11. In a signal conveying system, an electronically controllable variable impedance network connected for effectively controlling the efficiency of signal translation in said system and comprising in combination, a pair of signal input terminals, a pair of signal output terminals, a pair of semiconductor devices of opposite conductivity types, each including base, emitter and collector electrodes, a first capacitor connected in series with the emittor-collector electrode path of one of said pair of devices between one of said pair of input terminals and one of said pair of output terminals, a second capacitor connected in series with the emitter-collector electrode path of the other of said pair of devices between said one of said pair of input terminals and said one of said pair of output terminals, a first and a second transistor each having emitter, base and collector electrodes, a first source of energizing potential connected in series with the emitter-collector electrode path of said first transistor between the emitter electrode of said one of said pair of devices and a point of fixed reference potential, a second source of energizing potential connected in series with the emitter-collector electrode path of said second transister between the emitter electrode of said other of said pair of devices and said point of fixed reference potential, bias means coupled between said source of direct current energizing potential and the base electrodes of said pair of devices for providing a substantially constant current bias therefore, and a means coupled between the base electrodes of said first and second transistor for applying a push-pull signal to said transistors whereby the impedance of each of said pair of semi-conductor devices is varied simultaneously in the same sense to efiectively control the series impedance in said signal translating system.

12. In a signal conveying system, an electronically controllable variable impedance network connected for effectively controlling the efiiciency of signal translation in said system and comprising in combination; a pair of semiconductor devices of opposite conductivity types, each including base, emitter and collector electrodes; 21 first resistor and a first source of direct current bias connected in series with the emitter-collector electrode path of one of said pair of semiconductor devices across said system; a second resistor and a second source of direct current bias connected in series with the emitter-collector electrode path of the other of said pair of semiconductor devices across said system; capacitive means connected in shunt with each of said resistors; control signal input means connected between each of said base electrodes and one of said sources direct current bias for simultaneously applying a control bias to each of said pair of devices in opposite sense to vary the conductivity of each in the same sense and a unilaterally conducting device connected between each of said collector electrodes and the associated source of direct current bias whereby the shunt impedance in said system is effectively controlled in accordance with the instantaneous magnitude a control signal applied to said control signal input means.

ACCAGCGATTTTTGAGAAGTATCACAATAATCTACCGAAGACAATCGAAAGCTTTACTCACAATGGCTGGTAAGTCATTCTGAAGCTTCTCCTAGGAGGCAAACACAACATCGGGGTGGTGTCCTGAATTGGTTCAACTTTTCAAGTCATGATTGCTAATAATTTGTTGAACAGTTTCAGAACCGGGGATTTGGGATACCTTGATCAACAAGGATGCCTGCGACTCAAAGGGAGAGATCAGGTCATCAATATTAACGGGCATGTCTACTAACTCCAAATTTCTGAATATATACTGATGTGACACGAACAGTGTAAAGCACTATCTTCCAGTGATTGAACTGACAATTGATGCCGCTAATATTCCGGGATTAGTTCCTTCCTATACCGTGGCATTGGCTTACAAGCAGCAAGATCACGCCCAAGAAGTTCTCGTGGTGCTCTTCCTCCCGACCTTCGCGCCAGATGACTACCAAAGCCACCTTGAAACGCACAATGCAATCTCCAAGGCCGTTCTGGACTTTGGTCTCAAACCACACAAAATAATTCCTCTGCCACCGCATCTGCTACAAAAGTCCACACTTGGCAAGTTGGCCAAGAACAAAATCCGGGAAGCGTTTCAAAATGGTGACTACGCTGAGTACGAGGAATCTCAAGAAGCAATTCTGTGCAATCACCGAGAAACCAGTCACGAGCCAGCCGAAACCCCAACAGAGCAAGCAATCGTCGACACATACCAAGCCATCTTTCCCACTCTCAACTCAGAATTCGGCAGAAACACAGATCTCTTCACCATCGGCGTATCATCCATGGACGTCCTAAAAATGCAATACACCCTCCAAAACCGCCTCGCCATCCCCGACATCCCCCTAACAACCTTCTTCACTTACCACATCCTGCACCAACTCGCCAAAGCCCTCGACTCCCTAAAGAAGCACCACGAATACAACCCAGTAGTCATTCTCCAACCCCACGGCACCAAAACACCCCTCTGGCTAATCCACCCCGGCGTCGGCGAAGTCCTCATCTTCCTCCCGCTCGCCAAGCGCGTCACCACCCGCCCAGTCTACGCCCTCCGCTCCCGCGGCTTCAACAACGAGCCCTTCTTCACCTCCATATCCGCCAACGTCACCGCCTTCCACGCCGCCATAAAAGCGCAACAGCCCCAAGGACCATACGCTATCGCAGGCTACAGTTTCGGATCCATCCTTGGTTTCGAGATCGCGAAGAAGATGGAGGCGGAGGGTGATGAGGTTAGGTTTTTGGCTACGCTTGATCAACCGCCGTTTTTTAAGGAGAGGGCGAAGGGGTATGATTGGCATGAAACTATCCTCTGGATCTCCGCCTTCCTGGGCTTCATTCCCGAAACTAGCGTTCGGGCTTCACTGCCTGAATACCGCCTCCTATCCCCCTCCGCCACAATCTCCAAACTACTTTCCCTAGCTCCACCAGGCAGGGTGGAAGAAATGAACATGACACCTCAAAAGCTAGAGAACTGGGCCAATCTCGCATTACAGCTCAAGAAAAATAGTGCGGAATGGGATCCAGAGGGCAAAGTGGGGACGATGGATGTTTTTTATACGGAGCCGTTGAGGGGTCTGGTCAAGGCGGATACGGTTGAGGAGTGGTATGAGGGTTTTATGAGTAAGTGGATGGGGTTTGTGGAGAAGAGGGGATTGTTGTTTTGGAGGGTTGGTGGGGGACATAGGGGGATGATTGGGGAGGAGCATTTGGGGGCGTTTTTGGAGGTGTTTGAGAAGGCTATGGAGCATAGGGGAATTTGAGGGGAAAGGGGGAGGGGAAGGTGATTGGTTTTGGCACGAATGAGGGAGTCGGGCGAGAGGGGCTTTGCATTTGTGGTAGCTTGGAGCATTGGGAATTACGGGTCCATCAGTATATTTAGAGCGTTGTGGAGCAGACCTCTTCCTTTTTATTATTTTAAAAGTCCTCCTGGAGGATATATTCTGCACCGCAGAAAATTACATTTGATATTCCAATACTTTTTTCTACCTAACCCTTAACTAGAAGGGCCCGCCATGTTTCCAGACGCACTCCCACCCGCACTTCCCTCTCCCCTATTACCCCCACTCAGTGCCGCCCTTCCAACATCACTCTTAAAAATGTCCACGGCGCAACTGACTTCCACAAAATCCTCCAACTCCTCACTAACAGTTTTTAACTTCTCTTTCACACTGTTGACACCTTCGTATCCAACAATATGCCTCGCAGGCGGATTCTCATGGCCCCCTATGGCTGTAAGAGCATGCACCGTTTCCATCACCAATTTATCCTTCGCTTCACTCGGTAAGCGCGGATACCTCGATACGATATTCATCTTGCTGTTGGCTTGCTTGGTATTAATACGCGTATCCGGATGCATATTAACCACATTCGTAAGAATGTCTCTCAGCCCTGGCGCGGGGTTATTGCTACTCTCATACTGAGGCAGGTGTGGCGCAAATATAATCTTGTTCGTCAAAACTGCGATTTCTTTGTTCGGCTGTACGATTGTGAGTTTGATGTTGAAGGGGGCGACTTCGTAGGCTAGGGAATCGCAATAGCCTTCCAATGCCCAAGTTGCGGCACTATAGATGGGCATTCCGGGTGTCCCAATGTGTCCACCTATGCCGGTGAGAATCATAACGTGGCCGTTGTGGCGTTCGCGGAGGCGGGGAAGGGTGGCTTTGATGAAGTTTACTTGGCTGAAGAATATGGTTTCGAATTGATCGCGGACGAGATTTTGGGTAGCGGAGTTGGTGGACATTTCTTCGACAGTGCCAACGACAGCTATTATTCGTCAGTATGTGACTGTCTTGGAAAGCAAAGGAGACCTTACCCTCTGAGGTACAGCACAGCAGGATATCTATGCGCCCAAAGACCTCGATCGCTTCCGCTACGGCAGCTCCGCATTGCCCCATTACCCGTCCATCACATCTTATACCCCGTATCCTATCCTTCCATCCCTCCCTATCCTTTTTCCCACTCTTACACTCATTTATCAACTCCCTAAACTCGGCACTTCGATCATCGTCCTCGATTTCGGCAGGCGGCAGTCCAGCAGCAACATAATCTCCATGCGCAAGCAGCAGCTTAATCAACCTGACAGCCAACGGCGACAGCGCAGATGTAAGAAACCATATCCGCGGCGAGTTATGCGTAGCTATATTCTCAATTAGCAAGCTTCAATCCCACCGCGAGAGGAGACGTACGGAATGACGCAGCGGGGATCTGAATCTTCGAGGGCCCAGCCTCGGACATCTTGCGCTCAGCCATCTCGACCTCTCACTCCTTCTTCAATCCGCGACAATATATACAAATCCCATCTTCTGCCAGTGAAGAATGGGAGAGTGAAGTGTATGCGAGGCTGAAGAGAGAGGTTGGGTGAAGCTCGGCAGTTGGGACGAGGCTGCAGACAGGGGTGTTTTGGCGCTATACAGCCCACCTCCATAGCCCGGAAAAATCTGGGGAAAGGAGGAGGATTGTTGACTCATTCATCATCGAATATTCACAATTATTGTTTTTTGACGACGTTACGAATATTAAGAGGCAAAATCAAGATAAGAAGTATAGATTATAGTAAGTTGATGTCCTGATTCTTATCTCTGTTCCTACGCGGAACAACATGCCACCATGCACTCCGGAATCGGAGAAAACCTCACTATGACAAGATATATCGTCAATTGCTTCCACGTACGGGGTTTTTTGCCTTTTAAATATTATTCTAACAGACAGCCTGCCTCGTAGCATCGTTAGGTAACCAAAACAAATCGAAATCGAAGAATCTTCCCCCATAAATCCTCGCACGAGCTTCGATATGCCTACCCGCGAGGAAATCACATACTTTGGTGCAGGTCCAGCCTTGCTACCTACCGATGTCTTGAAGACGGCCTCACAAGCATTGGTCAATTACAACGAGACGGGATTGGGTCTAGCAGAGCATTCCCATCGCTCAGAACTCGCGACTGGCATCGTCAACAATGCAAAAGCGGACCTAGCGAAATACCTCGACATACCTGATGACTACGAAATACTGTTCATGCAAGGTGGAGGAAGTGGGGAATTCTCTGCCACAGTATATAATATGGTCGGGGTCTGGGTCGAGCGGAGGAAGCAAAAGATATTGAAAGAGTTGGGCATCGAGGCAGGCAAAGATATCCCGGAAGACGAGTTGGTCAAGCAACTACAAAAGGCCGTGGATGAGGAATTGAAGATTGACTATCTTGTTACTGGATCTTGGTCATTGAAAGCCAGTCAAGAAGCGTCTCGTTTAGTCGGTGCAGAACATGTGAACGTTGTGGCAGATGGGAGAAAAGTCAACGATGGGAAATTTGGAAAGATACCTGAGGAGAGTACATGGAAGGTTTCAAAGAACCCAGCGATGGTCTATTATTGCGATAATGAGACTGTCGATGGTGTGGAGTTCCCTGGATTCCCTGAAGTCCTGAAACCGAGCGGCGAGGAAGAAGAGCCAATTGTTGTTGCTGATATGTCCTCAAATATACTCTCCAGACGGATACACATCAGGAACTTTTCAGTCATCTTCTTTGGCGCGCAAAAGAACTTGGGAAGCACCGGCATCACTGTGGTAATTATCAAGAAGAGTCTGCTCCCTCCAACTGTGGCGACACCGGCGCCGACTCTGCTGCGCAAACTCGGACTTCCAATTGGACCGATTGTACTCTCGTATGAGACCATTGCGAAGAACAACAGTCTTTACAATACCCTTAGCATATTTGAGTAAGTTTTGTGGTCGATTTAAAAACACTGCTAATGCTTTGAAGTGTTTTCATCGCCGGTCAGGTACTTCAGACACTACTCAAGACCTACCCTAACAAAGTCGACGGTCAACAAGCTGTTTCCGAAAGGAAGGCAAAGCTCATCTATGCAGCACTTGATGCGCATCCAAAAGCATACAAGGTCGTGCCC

13. In a signal conveying system, an electronically controllable variable impedance network connected for effectively controlling the efficiency of signal translation in said system and comprising in combination; a pair of semiconductor devices of opposite conductivity types, each including base, emitter and collector electrodes; a first resistor and a first source of direct current bias connected in series with the base-collector electrode path of one of said pair of semi-conductor devices across said system; a second resistor and a second source of direct current bias connected in series with the base-collector electrode path of the other of said pair of semiconductor devices across said system; capacitive means connected in shunt with each of said resistors; control means comprising a first transistor and a second transistor connected in series between the emitter electrodes of said pair of semiconductor devices; and a source of control signal coupled with said first and second transistors for providing a push-pull signal for said pair of semiconductor devices to simultaneously vary the impedance of each of said pair of semiconductor devices in the same sense and to effectively control the shunt impedance in said system in accordance with the instantaneous magnitude of said control signal.

References Cited in the file of this patent UNITED STATES PATENTS 2,600,500 Haynes et a1. June 17, 1952 2,666,818 Shockley Ian. 19, 1954 2,775,738 Schlesinger Dec. 25, 1956 2,782,267 Beck .Feb. 19, 1957 OTHER REFERENCES Electronics, March 1953, pp. 112, 113.

Symmetrical Properties of Transistors and Their Applications, G. C. Sziklai, Proceedings of the I. R. E., June 1953, pp. 717-719.

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US2980806A (en) * 1957-04-22 1961-04-18 Litton Systems Inc Corrected diode